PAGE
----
Addressing Maternal Depression in Home Visiting: Findings From the Home Visiting Collaborative Improvement and Innovation Network




Darius Tandon, Mary Mackrain, Linda Beeber, Nancy Topping-Tailby, Marcy Raska, and MaryCatherine Arbour

Brief Type

Journal Publication


  • Healthy Families America (HFA)
  • HealthySteps
  • Nurse-Family Partnership (NFP)
  • Parents as Teachers (PAT)


Background:  Maternal depression is common among low-income women enrolled in home visiting programs, yet there is considerable variability in the extent to which it is identified and addressed. This study examines outcomes related to postpartum depression screening, receipt of evidence-based services, and reductions in depressive symptoms among clients of home visiting programs in the Health Resources and Services Administration’s Maternal, Infant, and Early Childhood Home Visiting Program Home Visiting Collaborative Improvement and Innovation Network (HV CoIIN), the first U.S. national application of the Institute for Healthcare Improvement’s Breakthrough Series (BTS) Model in home visiting programs. Methods and Findings: Fourteen home visiting programs in eight states, serving a geographically and racially diverse caseload of pregnant women and new mothers, took part in the HV CoIIN. Women in participating home visiting programs received the intervention strategies implemented by their program during participation in the collaborative. HV CoIIN strategies included specific policies and protocols for depression screening and home visitor response to screening results; home visitor training and supervision; delivery of prevention and treatment interventions; and tracking systems for screening, referral, and follow-up. HV CoIIN’s proposed primary outcome was that 85% of women who accessed evidence-based services would experience a 25% reduction in depressive symptoms three months after accessing services. Secondary outcomes included an increased percentage of women who were screened for depression within three months of enrollment or birth, who verbally accepted a referral to evidence-based services, and who received one or more evidence-based service contacts. HV CoIIN resulted in improved symptoms among women who accessed services, from 51.1% to 59.9%. HV CoIIN also improved the percent of women screened for depression, from 83.6% to 96.3%, and those with positive depression screens who accessed evidence-based services, from 41.6% to 65.5%. Home visiting programs in this study were early adopters of quality improvement activities, which may limit the generalizability of these results to other home visiting programs. Conclusions: Home visiting programs can play an important role in closing gaps in maternal depression identification, referrals, service access, and symptom alleviation. Continuous quality improvement and BTS collaborative methods can be used to improve home visiting services in ways that advance national public health priorities and improve population health outcomes. (author abstract)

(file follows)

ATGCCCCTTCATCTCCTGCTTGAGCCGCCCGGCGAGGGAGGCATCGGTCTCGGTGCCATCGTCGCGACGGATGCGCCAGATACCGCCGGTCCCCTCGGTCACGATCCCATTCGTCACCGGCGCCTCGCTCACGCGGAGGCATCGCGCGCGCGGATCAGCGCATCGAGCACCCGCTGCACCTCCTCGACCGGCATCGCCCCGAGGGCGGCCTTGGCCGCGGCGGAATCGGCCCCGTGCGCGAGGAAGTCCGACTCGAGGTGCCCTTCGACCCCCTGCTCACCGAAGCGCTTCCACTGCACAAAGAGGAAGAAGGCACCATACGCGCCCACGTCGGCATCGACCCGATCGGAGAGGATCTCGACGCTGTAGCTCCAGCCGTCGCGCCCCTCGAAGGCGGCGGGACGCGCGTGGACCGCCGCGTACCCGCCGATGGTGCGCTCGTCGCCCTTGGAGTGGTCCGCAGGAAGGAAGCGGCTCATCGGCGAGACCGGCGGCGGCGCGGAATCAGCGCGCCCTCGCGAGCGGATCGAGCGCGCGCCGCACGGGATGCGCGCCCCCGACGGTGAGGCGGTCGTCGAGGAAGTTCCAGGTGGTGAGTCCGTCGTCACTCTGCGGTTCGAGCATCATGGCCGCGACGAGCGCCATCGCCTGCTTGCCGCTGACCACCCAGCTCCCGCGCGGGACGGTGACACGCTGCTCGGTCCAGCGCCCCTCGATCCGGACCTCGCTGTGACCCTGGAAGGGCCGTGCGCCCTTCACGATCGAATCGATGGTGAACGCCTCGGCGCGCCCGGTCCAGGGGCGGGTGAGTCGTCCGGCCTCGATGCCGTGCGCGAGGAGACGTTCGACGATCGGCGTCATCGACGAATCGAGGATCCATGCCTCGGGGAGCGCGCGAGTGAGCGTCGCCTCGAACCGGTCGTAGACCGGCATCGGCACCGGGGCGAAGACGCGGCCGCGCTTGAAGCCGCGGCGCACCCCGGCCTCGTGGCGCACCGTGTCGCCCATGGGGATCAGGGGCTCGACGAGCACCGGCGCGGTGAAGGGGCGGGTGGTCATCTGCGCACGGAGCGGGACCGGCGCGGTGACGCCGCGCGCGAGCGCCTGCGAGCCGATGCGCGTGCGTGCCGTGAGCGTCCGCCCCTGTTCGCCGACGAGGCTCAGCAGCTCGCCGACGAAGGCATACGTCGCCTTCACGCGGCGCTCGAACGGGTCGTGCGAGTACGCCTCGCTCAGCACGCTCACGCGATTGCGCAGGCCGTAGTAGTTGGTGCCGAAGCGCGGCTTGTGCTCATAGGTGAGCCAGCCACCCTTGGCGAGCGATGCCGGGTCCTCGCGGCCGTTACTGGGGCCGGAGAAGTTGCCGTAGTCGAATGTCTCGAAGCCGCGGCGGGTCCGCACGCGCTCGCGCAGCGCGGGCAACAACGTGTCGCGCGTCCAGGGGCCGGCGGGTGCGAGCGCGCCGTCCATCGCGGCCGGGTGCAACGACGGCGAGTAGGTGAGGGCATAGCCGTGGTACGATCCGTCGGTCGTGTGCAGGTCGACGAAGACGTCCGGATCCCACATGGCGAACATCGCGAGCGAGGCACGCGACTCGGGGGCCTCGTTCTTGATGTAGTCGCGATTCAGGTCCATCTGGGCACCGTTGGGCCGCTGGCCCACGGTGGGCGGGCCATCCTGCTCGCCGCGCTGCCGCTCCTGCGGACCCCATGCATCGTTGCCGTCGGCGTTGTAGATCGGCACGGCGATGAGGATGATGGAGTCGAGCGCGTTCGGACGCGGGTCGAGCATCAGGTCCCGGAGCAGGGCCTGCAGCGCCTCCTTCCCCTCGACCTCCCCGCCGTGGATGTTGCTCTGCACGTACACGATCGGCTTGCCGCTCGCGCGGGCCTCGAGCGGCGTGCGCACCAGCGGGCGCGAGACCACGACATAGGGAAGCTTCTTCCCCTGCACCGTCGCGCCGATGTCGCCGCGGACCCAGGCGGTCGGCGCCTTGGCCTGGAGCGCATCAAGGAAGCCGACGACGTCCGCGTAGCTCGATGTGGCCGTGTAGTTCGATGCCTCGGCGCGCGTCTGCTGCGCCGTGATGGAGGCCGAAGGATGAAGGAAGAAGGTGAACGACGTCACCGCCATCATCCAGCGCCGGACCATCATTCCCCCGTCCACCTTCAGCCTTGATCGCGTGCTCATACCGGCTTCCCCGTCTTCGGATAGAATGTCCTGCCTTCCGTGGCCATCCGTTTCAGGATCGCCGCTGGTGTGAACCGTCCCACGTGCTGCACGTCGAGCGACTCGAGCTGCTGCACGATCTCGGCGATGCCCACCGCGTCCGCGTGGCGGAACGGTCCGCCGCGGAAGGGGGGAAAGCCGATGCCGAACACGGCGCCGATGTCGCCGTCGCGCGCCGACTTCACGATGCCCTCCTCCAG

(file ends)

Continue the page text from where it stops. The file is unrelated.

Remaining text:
Data Collection Methods

  • Program administrative record reviews
  • Standardized assessment tools



For More Information

Tandon, D., Mackrain, M., Beeber, L., Topping-Tailby, N., Raska, M., & Arbour, M. (2020). Addressing maternal depression in home visiting: Findings from the Home Visiting Collaborative Improvement and Innovation Network. PLoS ONE, 15(4): e0230211. https://doi.org/10.1371/journal.pone.0230211
Author Contact Information:
Darius Tandon


  • Participant, Family, and Program Outcomes
  • Program Quality, Continuous Quality Improvement, and Fidelity